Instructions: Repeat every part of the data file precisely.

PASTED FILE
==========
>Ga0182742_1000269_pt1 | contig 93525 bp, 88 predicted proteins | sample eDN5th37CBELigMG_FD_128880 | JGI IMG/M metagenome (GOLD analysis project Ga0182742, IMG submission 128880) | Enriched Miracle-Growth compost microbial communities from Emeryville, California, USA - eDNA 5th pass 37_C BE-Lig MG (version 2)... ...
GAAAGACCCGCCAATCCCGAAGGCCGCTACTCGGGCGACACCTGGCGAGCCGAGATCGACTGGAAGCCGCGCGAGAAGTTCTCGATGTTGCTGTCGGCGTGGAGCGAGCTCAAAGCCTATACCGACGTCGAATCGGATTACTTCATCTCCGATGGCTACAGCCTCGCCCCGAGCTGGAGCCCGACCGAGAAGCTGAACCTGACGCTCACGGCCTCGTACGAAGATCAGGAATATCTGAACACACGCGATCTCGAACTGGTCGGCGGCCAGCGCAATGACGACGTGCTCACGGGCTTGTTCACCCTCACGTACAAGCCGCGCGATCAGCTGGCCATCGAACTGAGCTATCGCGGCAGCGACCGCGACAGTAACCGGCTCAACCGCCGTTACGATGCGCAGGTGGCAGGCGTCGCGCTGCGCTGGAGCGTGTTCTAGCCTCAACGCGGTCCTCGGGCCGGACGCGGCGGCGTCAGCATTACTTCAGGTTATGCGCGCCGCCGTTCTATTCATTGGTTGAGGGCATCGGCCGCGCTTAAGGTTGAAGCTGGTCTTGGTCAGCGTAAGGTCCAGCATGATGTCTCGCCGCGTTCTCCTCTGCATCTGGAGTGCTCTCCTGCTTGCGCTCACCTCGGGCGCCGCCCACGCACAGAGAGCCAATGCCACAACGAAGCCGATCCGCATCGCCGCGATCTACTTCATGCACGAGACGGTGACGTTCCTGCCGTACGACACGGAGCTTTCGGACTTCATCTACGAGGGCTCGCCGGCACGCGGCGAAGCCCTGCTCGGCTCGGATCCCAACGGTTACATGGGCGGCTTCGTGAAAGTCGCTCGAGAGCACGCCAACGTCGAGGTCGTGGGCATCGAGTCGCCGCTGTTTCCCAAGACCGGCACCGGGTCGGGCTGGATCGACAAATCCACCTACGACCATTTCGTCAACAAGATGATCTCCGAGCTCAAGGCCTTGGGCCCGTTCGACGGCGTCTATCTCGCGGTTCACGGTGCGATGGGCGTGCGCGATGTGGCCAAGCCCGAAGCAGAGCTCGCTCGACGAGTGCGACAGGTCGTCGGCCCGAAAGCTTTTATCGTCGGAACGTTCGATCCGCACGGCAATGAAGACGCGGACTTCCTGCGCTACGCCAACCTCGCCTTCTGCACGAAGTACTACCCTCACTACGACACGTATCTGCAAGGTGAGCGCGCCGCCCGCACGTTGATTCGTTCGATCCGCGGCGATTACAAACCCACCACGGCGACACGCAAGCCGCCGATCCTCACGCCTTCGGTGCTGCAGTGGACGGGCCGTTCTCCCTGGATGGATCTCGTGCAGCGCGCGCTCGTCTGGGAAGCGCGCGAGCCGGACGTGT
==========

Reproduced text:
>Ga0182742_1000269_pt1 | contig 93525 bp, 88 predicted proteins | sample eDN5th37CBELigMG_FD_128880 | JGI IMG/M metagenome (GOLD analysis project Ga0182742, IMG submission 128880) | Enriched Miracle-Growth compost microbial communities from Emeryville, California, USA - eDNA 5th pass 37_C BE-Lig MG (version 2)... ...
GAAAGACCCGCCAATCCCGAAGGCCGCTACTCGGGCGACACCTGGCGAGCCGAGATCGACTGGAAGCCGCGCGAGAAGTTCTCGATGTTGCTGTCGGCGTGGAGCGAGCTCAAAGCCTATACCGACGTCGAATCGGATTACTTCATCTCCGATGGCTACAGCCTCGCCCCGAGCTGGAGCCCGACCGAGAAGCTGAACCTGACGCTCACGGCCTCGTACGAAGATCAGGAATATCTGAACACACGCGATCTCGAACTGGTCGGCGGCCAGCGCAATGACGACGTGCTCACGGGCTTGTTCACCCTCACGTACAAGCCGCGCGATCAGCTGGCCATCGAACTGAGCTATCGCGGCAGCGACCGCGACAGTAACCGGCTCAACCGCCGTTACGATGCGCAGGTGGCAGGCGTCGCGCTGCGCTGGAGCGTGTTCTAGCCTCAACGCGGTCCTCGGGCCGGACGCGGCGGCGTCAGCATTACTTCAGGTTATGCGCGCCGCCGTTCTATTCATTGGTTGAGGGCATCGGCCGCGCTTAAGGTTGAAGCTGGTCTTGGTCAGCGTAAGGTCCAGCATGATGTCTCGCCGCGTTCTCCTCTGCATCTGGAGTGCTCTCCTGCTTGCGCTCACCTCGGGCGCCGCCCACGCACAGAGAGCCAATGCCACAACGAAGCCGATCCGCATCGCCGCGATCTACTTCATGCACGAGACGGTGACGTTCCTGCCGTACGACACGGAGCTTTCGGACTTCATCTACGAGGGCTCGCCGGCACGCGGCGAAGCCCTGCTCGGCTCGGATCCCAACGGTTACATGGGCGGCTTCGTGAAAGTCGCTCGAGAGCACGCCAACGTCGAGGTCGTGGGCATCGAGTCGCCGCTGTTTCCCAAGACCGGCACCGGGTCGGGCTGGATCGACAAATCCACCTACGACCATTTCGTCAACAAGATGATCTCCGAGCTCAAGGCCTTGGGCCCGTTCGACGGCGTCTATCTCGCGGTTCACGGTGCGATGGGCGTGCGCGATGTGGCCAAGCCCGAAGCAGAGCTCGCTCGACGAGTGCGACAGGTCGTCGGCCCGAAAGCTTTTATCGTCGGAACGTTCGATCCGCACGGCAATGAAGACGCGGACTTCCTGCGCTACGCCAACCTCGCCTTCTGCACGAAGTACTACCCTCACTACGACACGTATCTGCAAGGTGAGCGCGCCGCCCGCACGTTGATTCGTTCGATCCGCGGCGATTACAAACCCACCACGGCGACACGCAAGCCGCCGATCCTCACGCCTTCGGTGCTGCAGTGGACGGGCCGTTCTCCCTGGATGGATCTCGTGCAGCGCGCGCTCGTCTGGGAAGCGCGCGAGCCGGACGTGT